At least 54 workers were killed and over 100 seriously injured when a textile factory burned down in the Bangladeshi port city of Chittagong on February 23. Many of those killed or badly injured were prevented from escaping because factory guards had locked the main entrance and other gates to prevent theft and monitor the 600, mainly young women, working the night shift.
The four-storey factory was a death trap, like many garment and textile factories in Bangladesh. The fire began around 7 p.m. when a first floor boiler exploded, probably due to the explosion of a generator. Large quantities of chemicals and stacks of yarn on the floor fuelled the fire.
With many of the gates locked and the tiny stairwell jammed with people and factory goods, some workers were jumping out of windows in an attempt to escape the fumes and fire—in some cases to their deaths. Farzana, a survivor who obtained treatment at the Chittagong Medical College Hospital told the Daily Star, of her ordeal.
“When the fire erupted, I was working on the second floor. One of the two collapsible gates on the floor was padlocked. Finding it impossible to come out through the milling crowd at the other gate, I jumped out through a window on the roof of a nearby two-storey building,” she said. “Some local people standing on the rooftop of that building broke open the window and helped us out”.
A.K. Azad, a fire fighter who was part of the rescue, confirmed that the owners of the now gutted KTS Composite Textile Mill, which was set up in a government-sponsored industrial area, had not implemented even basic safety procedures. “We had to break open the locks on every floor of the factory during the rescue operation. The death toll would have been much lower had all the gates been open,” he told the New Age newspaper.
Hampered by limited resources, fire fighters and locals took eleven hours to contain the fire with the use of twelve fire fighting vehicles. Fire fighters were forced to set up six pumps on adjacent factories because they could not obtain water near the premises. At 3 a.m. the army was called in to help find bodies.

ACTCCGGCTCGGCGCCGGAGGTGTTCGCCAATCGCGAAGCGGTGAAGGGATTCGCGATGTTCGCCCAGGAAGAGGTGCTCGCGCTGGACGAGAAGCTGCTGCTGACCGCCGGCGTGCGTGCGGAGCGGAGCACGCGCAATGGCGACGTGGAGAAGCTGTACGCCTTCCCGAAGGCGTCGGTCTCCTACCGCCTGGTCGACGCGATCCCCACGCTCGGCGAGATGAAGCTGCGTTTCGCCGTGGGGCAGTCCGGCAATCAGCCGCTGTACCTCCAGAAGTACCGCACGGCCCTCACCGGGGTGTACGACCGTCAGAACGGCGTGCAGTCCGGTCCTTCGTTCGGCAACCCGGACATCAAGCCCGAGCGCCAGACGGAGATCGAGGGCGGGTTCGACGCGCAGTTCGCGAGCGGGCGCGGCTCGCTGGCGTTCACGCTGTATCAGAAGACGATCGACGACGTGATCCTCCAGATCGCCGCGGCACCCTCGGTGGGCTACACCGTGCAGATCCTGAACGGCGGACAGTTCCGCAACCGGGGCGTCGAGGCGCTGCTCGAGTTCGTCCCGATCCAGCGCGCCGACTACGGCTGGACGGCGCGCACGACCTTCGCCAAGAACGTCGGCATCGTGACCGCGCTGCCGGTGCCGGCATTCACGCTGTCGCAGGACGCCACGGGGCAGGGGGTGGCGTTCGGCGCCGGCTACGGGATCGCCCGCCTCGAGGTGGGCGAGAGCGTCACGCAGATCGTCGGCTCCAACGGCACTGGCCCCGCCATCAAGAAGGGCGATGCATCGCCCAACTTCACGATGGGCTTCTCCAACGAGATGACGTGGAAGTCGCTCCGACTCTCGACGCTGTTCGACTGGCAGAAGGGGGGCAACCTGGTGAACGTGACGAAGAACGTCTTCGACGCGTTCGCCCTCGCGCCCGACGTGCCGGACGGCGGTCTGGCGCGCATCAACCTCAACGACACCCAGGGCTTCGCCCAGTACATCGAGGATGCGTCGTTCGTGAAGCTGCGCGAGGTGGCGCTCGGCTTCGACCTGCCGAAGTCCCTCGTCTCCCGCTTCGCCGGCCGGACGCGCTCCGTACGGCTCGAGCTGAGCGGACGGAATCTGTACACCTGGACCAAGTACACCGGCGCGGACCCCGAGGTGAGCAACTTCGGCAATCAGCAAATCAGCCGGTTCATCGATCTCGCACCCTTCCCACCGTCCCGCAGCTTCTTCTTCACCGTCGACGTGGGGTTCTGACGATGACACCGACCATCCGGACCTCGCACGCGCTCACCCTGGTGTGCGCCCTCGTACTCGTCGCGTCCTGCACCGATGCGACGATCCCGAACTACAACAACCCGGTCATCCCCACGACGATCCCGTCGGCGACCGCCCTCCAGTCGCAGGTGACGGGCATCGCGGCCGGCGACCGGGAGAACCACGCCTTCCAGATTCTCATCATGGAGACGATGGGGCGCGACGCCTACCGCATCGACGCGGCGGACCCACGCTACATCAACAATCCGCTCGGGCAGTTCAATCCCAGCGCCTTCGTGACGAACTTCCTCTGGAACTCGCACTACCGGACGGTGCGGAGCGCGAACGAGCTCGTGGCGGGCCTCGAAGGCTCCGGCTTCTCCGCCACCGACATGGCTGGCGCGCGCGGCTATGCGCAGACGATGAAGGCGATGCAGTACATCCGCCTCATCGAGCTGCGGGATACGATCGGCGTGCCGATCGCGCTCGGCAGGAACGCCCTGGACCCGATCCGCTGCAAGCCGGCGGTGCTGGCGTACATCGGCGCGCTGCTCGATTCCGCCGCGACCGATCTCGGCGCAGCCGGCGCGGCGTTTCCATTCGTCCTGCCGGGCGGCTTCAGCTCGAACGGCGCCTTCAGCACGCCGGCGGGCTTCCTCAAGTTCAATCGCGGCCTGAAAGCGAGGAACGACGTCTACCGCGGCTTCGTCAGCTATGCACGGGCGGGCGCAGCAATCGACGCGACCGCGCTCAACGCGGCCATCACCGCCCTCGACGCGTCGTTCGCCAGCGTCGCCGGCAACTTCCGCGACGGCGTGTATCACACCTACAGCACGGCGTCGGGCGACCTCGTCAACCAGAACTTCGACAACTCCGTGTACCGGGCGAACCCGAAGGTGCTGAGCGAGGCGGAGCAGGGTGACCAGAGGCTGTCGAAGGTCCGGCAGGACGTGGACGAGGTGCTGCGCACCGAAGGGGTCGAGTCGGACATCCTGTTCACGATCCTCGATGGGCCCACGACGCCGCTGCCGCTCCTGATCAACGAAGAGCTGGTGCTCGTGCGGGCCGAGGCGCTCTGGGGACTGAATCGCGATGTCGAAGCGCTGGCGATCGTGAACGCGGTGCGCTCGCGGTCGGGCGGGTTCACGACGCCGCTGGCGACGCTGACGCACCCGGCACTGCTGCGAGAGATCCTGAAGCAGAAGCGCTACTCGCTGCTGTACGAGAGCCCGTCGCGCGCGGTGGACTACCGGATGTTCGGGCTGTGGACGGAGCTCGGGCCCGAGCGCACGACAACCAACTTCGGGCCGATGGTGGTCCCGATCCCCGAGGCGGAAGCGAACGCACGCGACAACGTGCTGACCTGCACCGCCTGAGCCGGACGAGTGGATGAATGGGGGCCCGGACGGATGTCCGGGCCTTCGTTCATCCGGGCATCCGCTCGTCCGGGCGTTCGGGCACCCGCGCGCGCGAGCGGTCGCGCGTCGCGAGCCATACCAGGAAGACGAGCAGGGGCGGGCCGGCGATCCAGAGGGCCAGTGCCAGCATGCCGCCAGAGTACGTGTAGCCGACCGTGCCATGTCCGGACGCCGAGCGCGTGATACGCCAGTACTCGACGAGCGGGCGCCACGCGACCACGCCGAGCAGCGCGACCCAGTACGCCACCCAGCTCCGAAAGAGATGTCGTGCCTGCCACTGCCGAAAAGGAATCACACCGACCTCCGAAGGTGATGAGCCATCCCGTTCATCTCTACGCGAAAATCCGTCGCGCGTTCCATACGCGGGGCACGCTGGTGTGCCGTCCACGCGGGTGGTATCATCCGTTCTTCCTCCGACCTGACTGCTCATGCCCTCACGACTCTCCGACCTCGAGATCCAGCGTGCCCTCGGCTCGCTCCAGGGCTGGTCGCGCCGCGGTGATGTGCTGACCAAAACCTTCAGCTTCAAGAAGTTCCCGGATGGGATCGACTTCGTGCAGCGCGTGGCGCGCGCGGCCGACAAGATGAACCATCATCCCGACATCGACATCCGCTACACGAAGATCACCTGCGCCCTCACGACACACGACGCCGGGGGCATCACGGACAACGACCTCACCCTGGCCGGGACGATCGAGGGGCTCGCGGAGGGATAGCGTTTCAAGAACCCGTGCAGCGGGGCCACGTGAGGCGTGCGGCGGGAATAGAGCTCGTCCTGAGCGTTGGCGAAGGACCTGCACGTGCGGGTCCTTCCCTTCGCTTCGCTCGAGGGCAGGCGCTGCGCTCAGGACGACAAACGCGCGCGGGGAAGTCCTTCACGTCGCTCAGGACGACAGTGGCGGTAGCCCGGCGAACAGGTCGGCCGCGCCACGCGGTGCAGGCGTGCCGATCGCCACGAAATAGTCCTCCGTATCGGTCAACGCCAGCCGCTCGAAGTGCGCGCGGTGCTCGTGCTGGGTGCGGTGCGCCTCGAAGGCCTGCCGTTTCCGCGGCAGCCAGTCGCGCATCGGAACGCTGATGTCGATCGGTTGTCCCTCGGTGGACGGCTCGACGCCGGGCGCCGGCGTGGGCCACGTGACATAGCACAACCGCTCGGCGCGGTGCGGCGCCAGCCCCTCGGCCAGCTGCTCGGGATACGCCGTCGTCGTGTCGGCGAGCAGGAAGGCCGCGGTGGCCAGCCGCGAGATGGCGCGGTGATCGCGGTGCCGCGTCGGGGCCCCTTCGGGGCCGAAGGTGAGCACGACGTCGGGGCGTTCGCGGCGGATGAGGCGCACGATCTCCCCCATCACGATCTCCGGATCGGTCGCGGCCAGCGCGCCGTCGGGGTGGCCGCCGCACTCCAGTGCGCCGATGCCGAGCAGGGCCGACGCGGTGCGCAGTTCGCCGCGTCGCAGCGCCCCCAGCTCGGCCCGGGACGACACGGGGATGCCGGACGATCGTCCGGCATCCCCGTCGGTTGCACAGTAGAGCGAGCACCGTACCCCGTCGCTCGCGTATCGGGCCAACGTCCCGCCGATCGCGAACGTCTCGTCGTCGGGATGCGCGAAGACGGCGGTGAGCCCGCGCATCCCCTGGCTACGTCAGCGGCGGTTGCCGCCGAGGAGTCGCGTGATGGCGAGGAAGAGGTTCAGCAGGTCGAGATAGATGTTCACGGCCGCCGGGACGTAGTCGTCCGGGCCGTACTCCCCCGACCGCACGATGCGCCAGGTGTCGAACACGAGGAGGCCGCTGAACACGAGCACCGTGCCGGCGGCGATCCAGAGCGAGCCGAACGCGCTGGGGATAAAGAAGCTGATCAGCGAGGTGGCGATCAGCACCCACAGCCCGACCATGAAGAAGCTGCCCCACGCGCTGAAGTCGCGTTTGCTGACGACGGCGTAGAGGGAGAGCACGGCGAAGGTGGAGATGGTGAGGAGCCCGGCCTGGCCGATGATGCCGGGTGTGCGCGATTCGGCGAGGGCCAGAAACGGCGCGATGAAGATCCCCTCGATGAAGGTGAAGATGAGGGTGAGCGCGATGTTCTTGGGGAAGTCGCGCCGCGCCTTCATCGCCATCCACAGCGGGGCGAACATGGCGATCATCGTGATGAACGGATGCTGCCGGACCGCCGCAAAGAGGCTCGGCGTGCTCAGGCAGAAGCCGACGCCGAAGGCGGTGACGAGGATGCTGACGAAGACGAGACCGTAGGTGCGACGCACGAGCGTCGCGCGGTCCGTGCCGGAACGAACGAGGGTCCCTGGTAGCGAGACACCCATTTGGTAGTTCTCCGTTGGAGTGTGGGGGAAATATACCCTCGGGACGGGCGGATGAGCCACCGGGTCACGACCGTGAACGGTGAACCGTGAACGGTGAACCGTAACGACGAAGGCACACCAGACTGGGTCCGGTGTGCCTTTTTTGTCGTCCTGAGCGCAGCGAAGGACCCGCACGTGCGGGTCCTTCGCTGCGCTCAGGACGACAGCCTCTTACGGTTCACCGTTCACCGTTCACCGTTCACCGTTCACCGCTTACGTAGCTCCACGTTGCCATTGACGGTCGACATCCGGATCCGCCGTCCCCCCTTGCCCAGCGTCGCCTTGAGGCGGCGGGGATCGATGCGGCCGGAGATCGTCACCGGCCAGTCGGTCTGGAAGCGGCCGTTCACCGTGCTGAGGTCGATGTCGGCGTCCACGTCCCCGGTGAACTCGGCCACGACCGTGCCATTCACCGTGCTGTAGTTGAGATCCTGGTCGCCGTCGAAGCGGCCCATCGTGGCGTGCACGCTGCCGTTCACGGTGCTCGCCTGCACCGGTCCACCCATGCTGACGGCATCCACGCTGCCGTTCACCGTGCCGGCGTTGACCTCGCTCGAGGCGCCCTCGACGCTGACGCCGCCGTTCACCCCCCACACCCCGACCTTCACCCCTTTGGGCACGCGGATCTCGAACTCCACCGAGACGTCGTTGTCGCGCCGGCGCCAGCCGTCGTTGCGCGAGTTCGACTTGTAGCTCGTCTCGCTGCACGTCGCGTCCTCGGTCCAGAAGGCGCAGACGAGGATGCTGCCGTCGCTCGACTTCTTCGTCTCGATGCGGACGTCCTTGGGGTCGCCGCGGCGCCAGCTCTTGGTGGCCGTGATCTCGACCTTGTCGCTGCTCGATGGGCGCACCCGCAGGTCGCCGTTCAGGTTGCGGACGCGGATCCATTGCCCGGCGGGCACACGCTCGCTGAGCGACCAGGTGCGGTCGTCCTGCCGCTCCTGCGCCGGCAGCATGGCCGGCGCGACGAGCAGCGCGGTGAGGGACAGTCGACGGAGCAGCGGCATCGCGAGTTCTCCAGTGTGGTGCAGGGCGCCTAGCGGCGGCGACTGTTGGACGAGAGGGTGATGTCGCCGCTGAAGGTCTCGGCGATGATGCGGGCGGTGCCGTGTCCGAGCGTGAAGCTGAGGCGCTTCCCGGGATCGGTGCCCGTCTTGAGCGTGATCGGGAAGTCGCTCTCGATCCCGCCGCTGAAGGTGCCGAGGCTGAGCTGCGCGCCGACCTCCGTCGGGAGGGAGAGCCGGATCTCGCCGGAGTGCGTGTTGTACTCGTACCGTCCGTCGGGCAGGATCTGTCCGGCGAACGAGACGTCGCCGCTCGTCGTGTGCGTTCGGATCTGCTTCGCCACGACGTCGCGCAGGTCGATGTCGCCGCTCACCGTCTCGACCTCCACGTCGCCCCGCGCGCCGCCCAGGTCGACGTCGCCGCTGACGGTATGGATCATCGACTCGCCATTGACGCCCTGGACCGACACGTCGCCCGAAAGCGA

Over 70 of the injured were sent to the Chittagong Medical College Hospital. Others were taken to the Contonment Hospital and other local clinics. Most of the deceased that have been identified are teenage girls, some as young as 12, 13 and 14.
A day after the tragedy, president of the Bangladesh Garment Manufacturers and Exporters Association (BGMEA) Tipu Munshi reacted with callous disregard for the dead workers. “An accident is always an accident,” he told the Daily Star. “Still, we try to compensate the workers and their families for injuries and losses of life. In every case of accidental death, we give the victim’s family 100,000 tika [$US1,500]”.
These remarks highlight the fact that extreme exploitation of workers, to the point of death and injury, are an acceptable part of the textile industry in Bangladesh. Far from being “accidental”, the deaths in this fire, and many other tragedies in the textile industry over the last 15 years, were completely preventable.
Locals revealed that the KTS factory had previously caught alight on February 4. In that case, all workers were able to escape. However, it appears that authorities were not notified of the fire nor were extra precautions taken to prevent another fire. In fact, management ordered one of two collapsible gates on each floor locked after the incident.
The estimated 3,600 garment factories in Bangladesh have appalling safety conditions. Officials told the New Age and Daily Star that most factories are overcrowded and do not have functioning fire extinguishers and fire blankets. Factory owners commonly lock fire exits and use them for storage, practices that are illegal under Bangladesh’s labour regulations. Factories rarely train staff in fire safety, do not have heat and smoke detectors and lack emergency lights and public announcement systems. They are also notorious for faulty electrical wires and switchboards and often do not have enough water to douse fires.